A scant eighty feet from St. Mina Coptic Orthodox Church in Port Said, two small bombs exploded last month. Despite the second detonation being delayed until after a crowd had gathered and police were summoned, no one was killed. Even so, it is one more mark of an insurgency aiming to destabilize Egypt.
‘It is a psychological message that terrorism is near you,’ said Fr. Kyrillos Ghattas, the local priest.
Fortunately, despite the hundreds killed in the waves of protest and violence in the aftermath of the Arab Spring, Egypt has not suffered the horrors witnessed in Syria and Iraq. But throughout the region struggles over political power are mixed with sectarian rhetoric that targets religious minorities.
‘Some people try to stoke the flames of hate,’ said Ghattas of his otherwise idyllic Mediterranean city, ‘to turn them against their Christian neighbour and get them to leave their homes.’
But unlike Syria and Iraq, Egypt has an antidote. It is embryonic in development, but carries promise to resist the regional trends. It is the Egyptian Family House, created by Al-Azhar University and Coptic Orthodox Church to resist the sectarian pull and preserve national unity between Muslims and Christians. Catholic, Anglican, and Protestant churches are also included.
Egypt’s Grand Sheikh Ahmed al-Tayyib and then-Coptic Pope Shenouda were distraught after the 2010 attack on the Our Lady of Salvation Church in Baghdad, and worried when extremists declared they were coming for Egypt next. In 2011 the Family House received official approval, though the 25 January revolution delayed much of the work of setting it up.
‘National unity’ has long been a rally cry of the Government, which paraded imams and priests in official ceremonies, exchanging hugs and kisses at the highest levels. But on the street ordinary Egyptians would grumble. Neighbourly relations were ample and interreligious friendships not uncommon, but a sectarian spirit was latent in many and easily exploited.
By contrast, the Family House was authorised to extend national unity in two directions. First, it was given authority to interact directly with cabinet ministers to address policies that result in division. Committees were created to tackle religious discourse, educational curriculum, media coverage, and youth affairs, among others.
But second, the Family House has authority to replicate itself in branches throughout the country at the grassroots level. One of the most dynamic early initiatives aims to supply the raw materials in this effort.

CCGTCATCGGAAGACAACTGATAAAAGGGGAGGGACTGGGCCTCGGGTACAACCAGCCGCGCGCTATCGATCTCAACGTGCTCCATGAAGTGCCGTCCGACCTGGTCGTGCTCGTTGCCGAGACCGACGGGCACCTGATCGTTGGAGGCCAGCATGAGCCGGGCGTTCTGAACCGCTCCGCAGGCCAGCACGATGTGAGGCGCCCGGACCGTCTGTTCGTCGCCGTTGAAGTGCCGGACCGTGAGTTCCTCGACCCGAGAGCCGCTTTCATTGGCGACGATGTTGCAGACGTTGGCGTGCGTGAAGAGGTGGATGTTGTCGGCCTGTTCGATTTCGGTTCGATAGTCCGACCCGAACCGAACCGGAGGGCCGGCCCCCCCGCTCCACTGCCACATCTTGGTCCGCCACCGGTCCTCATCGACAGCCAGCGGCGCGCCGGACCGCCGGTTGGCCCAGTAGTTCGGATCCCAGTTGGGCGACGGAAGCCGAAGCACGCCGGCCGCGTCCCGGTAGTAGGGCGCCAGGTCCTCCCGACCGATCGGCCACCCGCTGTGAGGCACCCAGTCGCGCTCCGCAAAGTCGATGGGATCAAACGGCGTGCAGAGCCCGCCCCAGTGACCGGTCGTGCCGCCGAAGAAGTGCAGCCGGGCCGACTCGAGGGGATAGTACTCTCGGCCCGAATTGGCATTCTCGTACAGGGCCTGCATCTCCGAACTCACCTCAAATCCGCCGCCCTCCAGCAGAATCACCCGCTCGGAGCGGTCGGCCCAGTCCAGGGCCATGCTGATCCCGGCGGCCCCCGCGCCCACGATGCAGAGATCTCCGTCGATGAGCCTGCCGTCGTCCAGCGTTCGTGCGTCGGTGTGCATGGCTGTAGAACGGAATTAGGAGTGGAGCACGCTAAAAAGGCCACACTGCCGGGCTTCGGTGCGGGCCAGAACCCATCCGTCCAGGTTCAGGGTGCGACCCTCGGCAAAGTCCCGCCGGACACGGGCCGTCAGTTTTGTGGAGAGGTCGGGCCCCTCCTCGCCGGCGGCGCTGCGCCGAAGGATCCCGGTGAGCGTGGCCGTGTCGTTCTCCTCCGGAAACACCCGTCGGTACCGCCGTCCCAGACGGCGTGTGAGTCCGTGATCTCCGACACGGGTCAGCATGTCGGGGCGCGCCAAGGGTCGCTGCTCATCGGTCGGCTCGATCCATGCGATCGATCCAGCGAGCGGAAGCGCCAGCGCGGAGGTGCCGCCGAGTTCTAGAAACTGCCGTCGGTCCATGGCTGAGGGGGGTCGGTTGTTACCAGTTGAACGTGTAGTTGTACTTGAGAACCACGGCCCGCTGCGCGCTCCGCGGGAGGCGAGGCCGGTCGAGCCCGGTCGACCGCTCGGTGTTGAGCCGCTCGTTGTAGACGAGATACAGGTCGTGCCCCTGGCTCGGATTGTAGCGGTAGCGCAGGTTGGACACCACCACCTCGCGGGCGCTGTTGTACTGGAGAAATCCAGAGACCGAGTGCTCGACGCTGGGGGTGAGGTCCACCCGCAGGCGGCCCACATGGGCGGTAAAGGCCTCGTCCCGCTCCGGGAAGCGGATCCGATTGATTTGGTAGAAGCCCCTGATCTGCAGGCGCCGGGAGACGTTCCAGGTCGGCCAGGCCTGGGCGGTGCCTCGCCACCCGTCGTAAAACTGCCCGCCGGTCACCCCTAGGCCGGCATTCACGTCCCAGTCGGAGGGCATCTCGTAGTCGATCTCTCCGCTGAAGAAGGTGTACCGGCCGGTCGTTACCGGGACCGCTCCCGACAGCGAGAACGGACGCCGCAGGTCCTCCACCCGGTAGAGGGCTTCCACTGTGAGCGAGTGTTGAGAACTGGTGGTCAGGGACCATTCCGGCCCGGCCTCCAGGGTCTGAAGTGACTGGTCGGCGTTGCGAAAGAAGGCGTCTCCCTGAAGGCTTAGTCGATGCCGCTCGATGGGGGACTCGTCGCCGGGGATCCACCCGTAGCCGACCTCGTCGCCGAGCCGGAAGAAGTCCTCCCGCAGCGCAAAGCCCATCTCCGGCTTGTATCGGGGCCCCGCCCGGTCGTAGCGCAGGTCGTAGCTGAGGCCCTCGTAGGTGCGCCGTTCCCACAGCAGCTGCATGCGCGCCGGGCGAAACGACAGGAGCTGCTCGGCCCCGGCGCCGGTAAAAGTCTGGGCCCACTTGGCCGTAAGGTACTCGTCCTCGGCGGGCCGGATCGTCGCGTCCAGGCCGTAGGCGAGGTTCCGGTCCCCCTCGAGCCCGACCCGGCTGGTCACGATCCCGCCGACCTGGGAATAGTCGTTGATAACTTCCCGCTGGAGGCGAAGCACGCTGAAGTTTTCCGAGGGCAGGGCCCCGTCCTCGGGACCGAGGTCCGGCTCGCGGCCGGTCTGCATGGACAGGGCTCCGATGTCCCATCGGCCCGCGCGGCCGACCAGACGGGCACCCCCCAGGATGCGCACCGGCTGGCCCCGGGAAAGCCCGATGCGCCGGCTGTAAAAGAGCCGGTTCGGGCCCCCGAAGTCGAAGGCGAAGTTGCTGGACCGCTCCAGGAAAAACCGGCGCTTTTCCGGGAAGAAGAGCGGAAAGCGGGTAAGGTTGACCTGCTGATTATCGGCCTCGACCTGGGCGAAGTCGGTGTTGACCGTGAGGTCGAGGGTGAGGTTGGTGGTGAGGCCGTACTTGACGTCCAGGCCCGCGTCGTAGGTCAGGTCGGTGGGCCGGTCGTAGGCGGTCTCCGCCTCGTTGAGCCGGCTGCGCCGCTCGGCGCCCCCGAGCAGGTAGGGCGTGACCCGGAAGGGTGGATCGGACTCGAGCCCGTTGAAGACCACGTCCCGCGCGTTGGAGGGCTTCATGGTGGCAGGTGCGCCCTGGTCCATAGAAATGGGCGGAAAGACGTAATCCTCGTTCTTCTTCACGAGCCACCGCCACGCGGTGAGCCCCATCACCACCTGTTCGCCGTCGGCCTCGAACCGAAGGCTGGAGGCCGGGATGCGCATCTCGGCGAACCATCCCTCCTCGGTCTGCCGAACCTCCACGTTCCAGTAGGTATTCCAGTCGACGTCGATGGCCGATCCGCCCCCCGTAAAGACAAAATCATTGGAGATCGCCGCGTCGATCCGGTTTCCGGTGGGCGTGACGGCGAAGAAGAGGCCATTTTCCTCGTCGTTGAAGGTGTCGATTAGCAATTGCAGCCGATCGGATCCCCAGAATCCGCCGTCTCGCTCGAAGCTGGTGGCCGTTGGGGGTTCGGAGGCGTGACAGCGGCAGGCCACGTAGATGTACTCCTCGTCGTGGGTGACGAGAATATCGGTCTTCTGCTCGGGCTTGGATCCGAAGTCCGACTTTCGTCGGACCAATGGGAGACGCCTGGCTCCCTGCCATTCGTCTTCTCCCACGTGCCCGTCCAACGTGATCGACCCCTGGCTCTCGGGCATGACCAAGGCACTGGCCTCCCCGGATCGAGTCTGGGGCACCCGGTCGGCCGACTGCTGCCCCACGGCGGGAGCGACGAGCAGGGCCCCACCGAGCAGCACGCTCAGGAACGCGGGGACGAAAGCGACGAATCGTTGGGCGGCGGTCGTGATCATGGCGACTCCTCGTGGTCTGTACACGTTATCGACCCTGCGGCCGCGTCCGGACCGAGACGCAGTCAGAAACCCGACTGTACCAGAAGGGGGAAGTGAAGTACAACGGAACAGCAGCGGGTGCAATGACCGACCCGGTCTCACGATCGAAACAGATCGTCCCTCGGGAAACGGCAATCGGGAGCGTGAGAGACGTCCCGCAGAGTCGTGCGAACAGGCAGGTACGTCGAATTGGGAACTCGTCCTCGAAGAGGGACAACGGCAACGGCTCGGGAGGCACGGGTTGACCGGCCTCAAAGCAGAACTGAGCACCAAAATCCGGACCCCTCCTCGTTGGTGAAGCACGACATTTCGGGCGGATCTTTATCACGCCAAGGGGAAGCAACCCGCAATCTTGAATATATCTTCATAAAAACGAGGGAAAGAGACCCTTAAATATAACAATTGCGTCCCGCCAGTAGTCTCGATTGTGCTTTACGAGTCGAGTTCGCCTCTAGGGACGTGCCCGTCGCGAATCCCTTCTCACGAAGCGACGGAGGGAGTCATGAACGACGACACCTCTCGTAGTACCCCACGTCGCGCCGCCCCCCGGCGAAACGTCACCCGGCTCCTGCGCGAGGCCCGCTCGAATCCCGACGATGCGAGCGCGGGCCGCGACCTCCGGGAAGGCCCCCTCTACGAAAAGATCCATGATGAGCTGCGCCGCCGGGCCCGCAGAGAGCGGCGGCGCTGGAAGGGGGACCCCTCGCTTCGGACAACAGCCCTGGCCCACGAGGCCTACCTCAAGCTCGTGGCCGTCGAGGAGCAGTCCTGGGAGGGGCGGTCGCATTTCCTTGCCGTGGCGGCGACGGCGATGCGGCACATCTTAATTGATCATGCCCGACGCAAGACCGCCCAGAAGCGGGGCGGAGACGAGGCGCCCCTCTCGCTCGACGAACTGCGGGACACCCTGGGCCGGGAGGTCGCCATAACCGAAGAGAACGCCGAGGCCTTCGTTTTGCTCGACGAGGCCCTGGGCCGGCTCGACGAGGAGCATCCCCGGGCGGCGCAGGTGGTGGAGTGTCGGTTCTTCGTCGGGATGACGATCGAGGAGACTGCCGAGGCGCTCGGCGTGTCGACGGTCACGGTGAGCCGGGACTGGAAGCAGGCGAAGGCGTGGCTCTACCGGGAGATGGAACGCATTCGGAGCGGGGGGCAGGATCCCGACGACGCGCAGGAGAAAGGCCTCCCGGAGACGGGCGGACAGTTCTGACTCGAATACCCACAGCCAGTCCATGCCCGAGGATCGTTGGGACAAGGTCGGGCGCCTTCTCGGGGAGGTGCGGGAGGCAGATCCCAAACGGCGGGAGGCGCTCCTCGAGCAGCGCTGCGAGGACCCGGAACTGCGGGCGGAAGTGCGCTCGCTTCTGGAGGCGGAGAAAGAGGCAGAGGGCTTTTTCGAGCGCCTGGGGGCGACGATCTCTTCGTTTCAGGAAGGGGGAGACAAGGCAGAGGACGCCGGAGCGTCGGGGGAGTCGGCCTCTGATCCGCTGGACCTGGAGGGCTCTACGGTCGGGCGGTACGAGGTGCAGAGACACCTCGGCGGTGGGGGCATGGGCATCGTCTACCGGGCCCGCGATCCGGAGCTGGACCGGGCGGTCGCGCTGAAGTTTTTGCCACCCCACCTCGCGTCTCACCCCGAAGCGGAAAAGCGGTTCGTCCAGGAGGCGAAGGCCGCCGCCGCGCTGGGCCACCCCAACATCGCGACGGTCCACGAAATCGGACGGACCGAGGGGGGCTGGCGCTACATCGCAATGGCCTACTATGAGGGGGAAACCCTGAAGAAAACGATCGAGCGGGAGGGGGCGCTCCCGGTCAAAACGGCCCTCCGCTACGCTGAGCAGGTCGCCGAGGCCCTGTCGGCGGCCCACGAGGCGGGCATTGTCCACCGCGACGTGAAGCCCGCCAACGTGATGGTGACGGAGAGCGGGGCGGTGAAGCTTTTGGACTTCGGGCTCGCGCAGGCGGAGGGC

January 2012 witnessed the launching of a three-year programme to bring together imams and priests in common cause. Paired off, they live together for three days, four times a year, while as a group of 70 they receive training in dialogue and practical partnership. The programme takes them to historic religious sites, churches, and mosques, which for many represents the first time to step foot in a house of worship of a religion not their own.
The project was run through Al Azhar. Hailed as a bastion of moderate Islamic thought, it aimed to counter sectarian trends in Egypt and coordinated the supply of imams. The Orthodox offered the largest percentage of priests, and each other denomination chose their multiple participants.
Midway through the first year the Family House received sizeable psychological encouragement from the highest levels. Abdel Fattah al-Sisi, the military leader who overthrew President Morsi following widespread demonstrations, began publicly speaking of the need to address sectarianism.
‘I pledge to implement mechanisms that will reform religious discourse,’ said Sisi, ‘so that Egyptians don’t witness any more violence.
‘I personally have lived and grown up in a town where problems between Muslims and Christians were nonexistent, but radical extremism has caused division.’
This division was not easily overcome. One Christian participant accused the Muslims of lack of hospitality – a great insult in the Arab world – as he accused them of hoarding welcoming food and drinks intended for the whole group. Some said that a priest would never be welcome in a mosque, nor an imam in a church.